Lawmakers scramble on government shutdown and debt ceiling deal

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WASHINGTON - The Senate announced an 11th hour deal today to avoid a disruption in the government's borrowing ability and a disastrous debt default, and to reopen the federal government, after a 15-day shutdown.

It was not clear at press time that the Senate and House of Representatives would be able to deal with a host of procedural obstacles before midnight going into Oct. 17 when the U.S. Treasury's borrowing authority will end.

The solution, in any case, is only temporary with another showdown or shutdown possible again early next year.

The Senate deal worked out by Senate Majority Leader Harry Reid and Republican Minority Leader Mitch McConnell was given a good chance of Senate approval after tea party Sen. Ted Cruz of Texas, a prime mover in the right-wing government shutdown, said he would not do anything to delay the vote.

Weeks of a bitter push by tea partiers and other Republicans to use the shutdown and the debt ceiling to kill, weaken or delay the Affordable Care Act or Obamacare, resulting in the lay offs of 800,000 federal workers, seemed to have ended with the failure of the extreme right to achieve its goals of gutting the health care law or of forcing the president to negotiate with a metaphorical gun to his head.

Labor and its allies note, however, that the right wing has been able to achieve a federal budget level far below what President Obama originally proposed, one that would fund government at the level of $1.2 trillion a year. The budget in place now, partly as a result of compromises by Democrats over the last year and partly as a result of automatic budget cuts, called the sequester, is at approximately $950 billion, close to the amount of the original "Ryan budget." That budget, proposed first in 2010 by Rep. Paul Ryan, R-Wisc., was strongly opposed by Democrats because of its sharp reductions in social services.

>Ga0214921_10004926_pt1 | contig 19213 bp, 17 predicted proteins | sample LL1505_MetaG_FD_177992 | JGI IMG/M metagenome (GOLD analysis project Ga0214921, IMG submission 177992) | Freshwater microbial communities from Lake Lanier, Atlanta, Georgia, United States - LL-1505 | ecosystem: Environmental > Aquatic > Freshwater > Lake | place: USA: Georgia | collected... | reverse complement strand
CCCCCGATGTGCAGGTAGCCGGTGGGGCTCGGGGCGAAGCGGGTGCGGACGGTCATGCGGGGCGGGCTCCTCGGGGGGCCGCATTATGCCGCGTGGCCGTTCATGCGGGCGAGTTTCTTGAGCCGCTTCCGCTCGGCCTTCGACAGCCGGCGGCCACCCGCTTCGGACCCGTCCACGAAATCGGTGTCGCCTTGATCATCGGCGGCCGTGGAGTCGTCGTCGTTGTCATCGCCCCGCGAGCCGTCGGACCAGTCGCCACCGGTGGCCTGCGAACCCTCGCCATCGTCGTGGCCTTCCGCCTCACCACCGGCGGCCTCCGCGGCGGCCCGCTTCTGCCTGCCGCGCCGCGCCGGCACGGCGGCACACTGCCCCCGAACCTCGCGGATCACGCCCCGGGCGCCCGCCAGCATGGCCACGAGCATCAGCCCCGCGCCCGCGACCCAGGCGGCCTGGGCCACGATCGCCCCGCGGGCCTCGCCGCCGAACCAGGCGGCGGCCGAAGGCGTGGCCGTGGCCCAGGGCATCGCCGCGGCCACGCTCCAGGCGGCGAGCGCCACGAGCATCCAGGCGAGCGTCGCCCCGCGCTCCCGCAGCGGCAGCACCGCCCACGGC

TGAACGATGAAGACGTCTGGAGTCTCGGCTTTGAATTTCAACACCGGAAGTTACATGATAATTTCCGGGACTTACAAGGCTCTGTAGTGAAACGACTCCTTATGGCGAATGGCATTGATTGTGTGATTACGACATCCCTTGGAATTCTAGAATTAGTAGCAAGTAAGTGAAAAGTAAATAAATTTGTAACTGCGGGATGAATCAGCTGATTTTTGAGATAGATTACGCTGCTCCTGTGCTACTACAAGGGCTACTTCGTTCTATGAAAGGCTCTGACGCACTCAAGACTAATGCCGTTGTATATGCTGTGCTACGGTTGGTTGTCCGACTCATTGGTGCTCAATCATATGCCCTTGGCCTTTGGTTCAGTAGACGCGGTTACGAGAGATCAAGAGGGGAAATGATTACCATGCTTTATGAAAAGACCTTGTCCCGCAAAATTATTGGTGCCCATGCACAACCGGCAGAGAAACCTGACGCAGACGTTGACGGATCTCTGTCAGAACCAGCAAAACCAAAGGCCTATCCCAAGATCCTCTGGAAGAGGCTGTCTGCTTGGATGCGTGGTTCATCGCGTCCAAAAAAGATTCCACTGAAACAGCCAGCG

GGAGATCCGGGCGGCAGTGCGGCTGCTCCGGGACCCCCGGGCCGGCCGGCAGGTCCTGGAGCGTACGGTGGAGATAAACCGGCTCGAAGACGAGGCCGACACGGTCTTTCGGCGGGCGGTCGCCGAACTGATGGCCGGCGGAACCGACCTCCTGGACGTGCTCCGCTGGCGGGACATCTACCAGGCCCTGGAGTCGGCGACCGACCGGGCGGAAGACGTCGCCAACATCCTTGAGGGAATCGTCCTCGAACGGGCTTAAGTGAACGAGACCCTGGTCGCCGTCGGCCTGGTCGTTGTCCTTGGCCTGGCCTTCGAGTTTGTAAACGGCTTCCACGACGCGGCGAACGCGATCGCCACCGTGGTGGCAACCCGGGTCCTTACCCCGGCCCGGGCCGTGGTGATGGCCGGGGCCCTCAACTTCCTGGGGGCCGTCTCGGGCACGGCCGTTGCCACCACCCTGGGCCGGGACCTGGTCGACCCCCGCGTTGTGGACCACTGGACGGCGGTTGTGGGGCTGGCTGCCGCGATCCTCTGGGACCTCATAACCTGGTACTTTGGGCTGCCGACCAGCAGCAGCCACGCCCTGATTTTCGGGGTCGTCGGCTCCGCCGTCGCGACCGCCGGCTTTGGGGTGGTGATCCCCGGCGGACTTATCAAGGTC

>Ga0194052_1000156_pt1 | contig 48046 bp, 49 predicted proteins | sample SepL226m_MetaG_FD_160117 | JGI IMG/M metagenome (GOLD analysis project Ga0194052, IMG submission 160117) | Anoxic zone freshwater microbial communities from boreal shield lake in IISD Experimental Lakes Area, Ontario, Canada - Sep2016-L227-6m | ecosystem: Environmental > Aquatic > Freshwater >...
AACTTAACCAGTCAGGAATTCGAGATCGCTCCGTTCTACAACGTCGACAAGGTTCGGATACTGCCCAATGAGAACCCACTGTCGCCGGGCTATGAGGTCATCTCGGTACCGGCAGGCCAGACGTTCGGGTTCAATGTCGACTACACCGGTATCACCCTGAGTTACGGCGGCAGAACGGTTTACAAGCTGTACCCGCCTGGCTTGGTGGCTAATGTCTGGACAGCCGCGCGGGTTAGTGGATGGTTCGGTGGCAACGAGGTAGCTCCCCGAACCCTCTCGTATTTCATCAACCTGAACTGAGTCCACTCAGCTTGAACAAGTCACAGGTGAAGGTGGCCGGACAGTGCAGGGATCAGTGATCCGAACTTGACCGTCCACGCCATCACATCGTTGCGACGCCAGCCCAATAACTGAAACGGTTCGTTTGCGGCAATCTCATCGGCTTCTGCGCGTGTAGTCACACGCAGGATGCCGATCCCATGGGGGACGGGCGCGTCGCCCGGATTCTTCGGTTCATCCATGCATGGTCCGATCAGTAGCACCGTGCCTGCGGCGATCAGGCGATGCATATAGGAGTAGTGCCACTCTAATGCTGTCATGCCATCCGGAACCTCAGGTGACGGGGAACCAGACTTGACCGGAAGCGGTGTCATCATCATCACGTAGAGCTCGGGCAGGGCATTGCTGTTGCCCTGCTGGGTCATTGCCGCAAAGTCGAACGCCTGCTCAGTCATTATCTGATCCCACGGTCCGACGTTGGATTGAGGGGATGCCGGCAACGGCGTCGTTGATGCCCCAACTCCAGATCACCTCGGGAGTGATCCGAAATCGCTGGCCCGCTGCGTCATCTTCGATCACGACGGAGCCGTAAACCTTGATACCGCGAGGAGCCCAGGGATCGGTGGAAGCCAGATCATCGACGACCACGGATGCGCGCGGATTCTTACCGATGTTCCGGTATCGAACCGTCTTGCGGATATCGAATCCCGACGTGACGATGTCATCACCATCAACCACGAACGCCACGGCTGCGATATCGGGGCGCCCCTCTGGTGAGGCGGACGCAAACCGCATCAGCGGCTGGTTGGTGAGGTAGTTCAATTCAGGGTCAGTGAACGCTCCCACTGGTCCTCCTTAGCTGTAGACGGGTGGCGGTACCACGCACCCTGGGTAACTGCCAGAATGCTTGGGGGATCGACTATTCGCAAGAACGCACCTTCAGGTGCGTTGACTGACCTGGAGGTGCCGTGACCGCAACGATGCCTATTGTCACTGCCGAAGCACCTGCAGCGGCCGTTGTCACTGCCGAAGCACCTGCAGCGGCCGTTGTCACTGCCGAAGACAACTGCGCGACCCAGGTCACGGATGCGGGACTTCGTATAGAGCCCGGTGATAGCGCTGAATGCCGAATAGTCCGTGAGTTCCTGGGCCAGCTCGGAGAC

Boehner has told senior staff in the Senate that the House will vote first on the compromise measure. It was expected to be approved but mostly with Democratic votes. Right wingers in the House were reported to be infuriated that Boehner would put on the floor any measure that could be approved only with Democratic votes. His speakership of the House, as a result, is seen as being endangered.

The right wingers are most infuriated because the bill, as they see it, gives President Obama what he has been pushing for all along: A clean debt limit for three months and a two-month government funding bill that leaves Obamacare completely in tact.

The deal extends the nation's ability to borrow until Feb. 7. It reopens and funds government only through Jan. 15, however.

President Obama appeared unrattled by the drama of the last minute deal making of the past few days, signaling that Republican opposition will not derail any of his agenda in the days to come either.

He told the Spanish-language Los Angeles affiliate of Univision that "the day after" the budget and debt ceiling debacle is resolved, he will push for passage of comprehensive immigration reform.

"Keep in mind, this is not a Latino issue. This is an American issue, the president said. "We know our economy will grow faster if immigration reform passes...We know that the deficits will be reduced if immigration reform passes because people coming out of the shadows, paying more taxes...all brings down the deficit."

Photo: Ross D. Franklin/AP

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